Dadaism remains a manifestation against tradition and war, but is also a lesson about creativity, proving that no authority can dictate our ways of expression. But the story of Dada goes beyond rejection and becomes one about those who declared that art is freedom, and our ways to tell our stories are unlimited. I realized the importance of these lessons when I embraced spontaneity in the creative process, and I understood how the most common objects could be triggers for my inspiration. I learned how to listen to the noise of the city. I learned how to feel the scent of childhood when I see my parents, how to watch the objects around me. And by opening my senses, my writing became about honesty.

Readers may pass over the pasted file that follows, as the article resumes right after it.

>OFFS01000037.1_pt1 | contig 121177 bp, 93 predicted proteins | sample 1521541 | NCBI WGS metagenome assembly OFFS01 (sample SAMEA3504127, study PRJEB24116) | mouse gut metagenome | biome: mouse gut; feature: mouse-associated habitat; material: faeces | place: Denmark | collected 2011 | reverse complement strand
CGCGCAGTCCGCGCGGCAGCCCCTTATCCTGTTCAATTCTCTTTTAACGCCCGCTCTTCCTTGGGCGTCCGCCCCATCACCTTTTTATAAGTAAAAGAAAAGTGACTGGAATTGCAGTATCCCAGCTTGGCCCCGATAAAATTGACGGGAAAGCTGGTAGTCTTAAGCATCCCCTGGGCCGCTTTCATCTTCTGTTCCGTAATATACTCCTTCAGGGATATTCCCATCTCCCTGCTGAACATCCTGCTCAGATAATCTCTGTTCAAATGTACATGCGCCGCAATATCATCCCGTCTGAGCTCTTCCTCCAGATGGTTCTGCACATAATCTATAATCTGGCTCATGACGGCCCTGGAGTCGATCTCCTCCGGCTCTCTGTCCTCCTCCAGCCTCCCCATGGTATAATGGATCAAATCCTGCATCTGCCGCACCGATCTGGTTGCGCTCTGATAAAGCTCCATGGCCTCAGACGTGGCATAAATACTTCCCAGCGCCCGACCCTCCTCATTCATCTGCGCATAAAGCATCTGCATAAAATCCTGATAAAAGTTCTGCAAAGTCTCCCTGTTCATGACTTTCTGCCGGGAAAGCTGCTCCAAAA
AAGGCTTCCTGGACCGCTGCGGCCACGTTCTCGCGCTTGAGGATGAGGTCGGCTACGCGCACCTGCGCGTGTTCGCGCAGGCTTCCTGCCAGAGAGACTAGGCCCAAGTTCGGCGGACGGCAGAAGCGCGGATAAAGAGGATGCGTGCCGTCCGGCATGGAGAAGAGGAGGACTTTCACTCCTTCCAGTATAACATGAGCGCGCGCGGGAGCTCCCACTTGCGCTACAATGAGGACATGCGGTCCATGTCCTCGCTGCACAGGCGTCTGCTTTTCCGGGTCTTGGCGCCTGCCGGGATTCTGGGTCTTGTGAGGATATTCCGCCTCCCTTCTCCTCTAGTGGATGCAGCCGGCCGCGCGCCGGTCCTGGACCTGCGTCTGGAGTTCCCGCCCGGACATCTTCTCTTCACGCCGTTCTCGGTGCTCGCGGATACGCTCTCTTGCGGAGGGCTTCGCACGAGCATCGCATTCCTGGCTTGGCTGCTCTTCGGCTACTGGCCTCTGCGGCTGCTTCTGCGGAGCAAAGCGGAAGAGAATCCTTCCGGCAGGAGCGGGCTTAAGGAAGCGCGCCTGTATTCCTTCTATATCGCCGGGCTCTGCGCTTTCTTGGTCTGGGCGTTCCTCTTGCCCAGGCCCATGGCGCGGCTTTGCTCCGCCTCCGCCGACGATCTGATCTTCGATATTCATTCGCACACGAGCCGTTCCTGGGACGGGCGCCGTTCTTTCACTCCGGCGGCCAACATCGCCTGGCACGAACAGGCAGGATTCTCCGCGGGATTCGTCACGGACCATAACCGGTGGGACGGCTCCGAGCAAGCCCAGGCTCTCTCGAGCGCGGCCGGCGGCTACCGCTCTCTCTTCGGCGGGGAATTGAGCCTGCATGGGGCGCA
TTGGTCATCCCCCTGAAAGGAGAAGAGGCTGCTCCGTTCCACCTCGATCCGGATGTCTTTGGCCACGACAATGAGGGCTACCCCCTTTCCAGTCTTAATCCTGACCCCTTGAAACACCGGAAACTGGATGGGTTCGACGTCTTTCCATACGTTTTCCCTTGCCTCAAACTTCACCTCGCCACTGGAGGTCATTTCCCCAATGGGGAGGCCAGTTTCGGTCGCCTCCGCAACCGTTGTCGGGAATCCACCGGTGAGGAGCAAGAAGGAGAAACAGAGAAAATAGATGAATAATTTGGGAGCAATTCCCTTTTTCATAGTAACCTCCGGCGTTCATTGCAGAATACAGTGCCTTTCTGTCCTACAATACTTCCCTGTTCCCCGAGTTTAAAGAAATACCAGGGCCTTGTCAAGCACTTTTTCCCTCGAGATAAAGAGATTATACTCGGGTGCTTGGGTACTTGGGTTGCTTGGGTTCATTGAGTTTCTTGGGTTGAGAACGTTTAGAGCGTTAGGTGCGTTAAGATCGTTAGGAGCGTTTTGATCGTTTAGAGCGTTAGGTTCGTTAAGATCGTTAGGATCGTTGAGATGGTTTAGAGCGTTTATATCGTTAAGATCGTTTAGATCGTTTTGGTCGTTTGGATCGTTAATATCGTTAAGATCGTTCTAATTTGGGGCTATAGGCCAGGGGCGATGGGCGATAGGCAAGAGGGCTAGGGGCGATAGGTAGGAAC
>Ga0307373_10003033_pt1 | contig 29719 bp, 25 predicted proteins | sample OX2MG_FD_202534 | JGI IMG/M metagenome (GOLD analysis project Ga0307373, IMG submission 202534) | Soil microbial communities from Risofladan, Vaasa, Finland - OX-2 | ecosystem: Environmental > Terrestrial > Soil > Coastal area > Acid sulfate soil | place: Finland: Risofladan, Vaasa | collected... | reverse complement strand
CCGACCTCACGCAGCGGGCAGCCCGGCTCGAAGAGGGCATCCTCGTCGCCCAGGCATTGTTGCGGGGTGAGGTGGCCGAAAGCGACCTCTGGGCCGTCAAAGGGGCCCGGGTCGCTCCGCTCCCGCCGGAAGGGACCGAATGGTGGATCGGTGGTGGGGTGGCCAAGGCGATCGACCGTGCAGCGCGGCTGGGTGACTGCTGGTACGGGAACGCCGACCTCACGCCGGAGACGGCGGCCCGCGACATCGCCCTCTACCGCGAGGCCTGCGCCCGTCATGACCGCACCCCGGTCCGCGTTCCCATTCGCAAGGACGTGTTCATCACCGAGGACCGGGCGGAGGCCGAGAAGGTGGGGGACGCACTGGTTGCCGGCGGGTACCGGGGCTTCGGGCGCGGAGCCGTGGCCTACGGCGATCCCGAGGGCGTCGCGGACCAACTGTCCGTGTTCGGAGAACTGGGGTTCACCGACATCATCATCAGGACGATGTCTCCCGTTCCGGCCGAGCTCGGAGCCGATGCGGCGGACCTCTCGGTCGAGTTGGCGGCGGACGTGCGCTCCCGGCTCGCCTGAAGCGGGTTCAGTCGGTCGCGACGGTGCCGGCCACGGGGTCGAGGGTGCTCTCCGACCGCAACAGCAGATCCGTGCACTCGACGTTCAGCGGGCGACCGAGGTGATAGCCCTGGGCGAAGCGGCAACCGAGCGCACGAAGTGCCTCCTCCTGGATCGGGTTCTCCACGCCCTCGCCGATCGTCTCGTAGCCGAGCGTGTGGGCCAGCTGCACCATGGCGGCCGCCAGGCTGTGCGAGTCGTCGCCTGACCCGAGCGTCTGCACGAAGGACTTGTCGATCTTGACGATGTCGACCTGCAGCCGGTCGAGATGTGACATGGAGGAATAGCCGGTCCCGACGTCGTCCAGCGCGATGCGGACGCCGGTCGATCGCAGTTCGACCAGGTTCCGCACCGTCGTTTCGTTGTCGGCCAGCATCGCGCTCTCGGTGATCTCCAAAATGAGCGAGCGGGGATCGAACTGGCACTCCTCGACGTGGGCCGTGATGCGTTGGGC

- Codrescu, A. (2009). The Posthuman Dada Guide: Tzara and Lenin play chess. Princeton University Press, page 33–34
2. “Dada Movement Overview and Analysis”. [Internet]. 2019. TheArtStory.org
Content compiled and written by The Art Story Contributors
Edited and published by The Art Story Contributors
Available from: https://www.theartstory.org/movement/dada/
First published on 21 Jan 2012. Updated and modified regularly. Accessed on 25 Nov 2019
3. Dada.2019. Encyclopedia Britannica. Contributor: The Editors of Encyclopaedia Britannica.
https://www.britannica.com/art/Dada. Published on August 30, 2019. Accessed on 25.11.2019